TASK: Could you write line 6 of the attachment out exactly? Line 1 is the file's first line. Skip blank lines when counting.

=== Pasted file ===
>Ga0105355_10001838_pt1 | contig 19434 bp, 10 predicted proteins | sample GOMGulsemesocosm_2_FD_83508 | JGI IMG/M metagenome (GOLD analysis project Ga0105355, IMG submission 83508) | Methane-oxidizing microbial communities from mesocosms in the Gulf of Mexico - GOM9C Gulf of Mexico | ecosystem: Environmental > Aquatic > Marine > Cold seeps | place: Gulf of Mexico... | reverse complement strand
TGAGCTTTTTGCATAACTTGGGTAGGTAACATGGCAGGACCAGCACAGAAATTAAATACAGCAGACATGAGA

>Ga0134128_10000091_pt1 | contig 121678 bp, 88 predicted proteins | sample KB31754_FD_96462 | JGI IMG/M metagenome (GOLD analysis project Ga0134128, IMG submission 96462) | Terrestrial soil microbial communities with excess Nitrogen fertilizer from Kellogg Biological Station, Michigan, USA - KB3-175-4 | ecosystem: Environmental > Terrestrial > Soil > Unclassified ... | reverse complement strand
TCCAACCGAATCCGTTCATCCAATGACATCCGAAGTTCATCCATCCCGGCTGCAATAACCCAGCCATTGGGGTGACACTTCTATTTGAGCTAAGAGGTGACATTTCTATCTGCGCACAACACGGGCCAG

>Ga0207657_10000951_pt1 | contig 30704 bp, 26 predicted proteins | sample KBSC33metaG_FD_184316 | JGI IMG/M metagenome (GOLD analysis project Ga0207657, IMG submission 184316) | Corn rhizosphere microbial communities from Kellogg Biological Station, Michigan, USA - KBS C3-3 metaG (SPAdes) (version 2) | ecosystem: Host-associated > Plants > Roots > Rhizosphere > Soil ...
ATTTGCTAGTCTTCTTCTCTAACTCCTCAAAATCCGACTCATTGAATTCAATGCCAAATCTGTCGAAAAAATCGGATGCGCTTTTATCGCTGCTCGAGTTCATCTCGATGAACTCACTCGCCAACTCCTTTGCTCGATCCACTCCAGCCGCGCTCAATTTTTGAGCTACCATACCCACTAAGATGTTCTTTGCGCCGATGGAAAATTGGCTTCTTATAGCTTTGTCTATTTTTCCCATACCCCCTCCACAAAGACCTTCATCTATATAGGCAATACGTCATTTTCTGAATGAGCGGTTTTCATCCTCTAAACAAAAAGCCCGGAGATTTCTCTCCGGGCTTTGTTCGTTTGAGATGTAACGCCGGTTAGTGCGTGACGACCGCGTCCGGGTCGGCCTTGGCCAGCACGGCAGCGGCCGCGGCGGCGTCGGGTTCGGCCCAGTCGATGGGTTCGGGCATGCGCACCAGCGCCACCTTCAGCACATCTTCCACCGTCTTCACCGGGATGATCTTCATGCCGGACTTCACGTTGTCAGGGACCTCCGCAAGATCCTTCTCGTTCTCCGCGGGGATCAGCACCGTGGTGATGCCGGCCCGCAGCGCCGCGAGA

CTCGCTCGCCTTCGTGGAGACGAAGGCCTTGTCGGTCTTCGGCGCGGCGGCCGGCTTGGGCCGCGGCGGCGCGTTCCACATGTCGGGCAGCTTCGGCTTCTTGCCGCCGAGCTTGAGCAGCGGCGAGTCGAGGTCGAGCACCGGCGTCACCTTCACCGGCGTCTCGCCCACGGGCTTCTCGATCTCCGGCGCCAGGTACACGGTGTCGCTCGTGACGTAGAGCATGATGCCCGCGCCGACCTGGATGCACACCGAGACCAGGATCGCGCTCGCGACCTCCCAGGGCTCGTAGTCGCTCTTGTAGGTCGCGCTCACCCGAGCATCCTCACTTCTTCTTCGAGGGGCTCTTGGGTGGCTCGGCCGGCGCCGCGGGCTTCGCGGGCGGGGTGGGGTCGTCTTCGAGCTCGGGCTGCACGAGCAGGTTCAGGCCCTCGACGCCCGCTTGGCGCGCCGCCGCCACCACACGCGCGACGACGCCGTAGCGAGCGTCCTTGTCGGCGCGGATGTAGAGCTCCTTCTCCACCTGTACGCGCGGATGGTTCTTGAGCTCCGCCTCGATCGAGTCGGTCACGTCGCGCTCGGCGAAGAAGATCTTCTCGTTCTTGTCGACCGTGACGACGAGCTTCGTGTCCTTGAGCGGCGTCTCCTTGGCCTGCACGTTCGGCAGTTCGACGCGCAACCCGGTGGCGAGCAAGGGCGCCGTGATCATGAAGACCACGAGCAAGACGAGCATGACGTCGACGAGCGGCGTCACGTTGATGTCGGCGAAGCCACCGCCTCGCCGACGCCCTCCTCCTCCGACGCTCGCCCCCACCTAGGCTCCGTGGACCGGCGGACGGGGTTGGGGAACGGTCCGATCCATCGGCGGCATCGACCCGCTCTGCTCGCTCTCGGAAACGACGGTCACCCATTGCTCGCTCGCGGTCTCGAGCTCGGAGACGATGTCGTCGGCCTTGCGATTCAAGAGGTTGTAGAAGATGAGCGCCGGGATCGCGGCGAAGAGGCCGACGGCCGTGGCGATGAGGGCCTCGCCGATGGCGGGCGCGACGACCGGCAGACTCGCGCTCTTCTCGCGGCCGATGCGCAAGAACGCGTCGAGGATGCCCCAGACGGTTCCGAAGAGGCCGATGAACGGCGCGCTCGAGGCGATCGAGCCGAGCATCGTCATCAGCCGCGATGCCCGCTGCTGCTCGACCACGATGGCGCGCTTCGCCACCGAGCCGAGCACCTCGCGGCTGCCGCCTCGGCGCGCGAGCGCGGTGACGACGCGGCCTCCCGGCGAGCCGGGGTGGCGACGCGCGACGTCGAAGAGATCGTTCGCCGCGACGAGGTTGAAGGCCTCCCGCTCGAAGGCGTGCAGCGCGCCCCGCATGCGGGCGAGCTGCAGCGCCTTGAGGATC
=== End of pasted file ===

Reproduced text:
ATTTGCTAGTCTTCTTCTCTAACTCCTCAAAATCCGACTCATTGAATTCAATGCCAAATCTGTCGAAAAAATCGGATGCGCTTTTATCGCTGCTCGAGTTCATCTCGATGAACTCACTCGCCAACTCCTTTGCTCGATCCACTCCAGCCGCGCTCAATTTTTGAGCTACCATACCCACTAAGATGTTCTTTGCGCCGATGGAAAATTGGCTTCTTATAGCTTTGTCTATTTTTCCCATACCCCCTCCACAAAGACCTTCATCTATATAGGCAATACGTCATTTTCTGAATGAGCGGTTTTCATCCTCTAAACAAAAAGCCCGGAGATTTCTCTCCGGGCTTTGTTCGTTTGAGATGTAACGCCGGTTAGTGCGTGACGACCGCGTCCGGGTCGGCCTTGGCCAGCACGGCAGCGGCCGCGGCGGCGTCGGGTTCGGCCCAGTCGATGGGTTCGGGCATGCGCACCAGCGCCACCTTCAGCACATCTTCCACCGTCTTCACCGGGATGATCTTCATGCCGGACTTCACGTTGTCAGGGACCTCCGCAAGATCCTTCTCGTTCTCCGCGGGGATCAGCACCGTGGTGATGCCGGCCCGCAGCGCCGCGAGA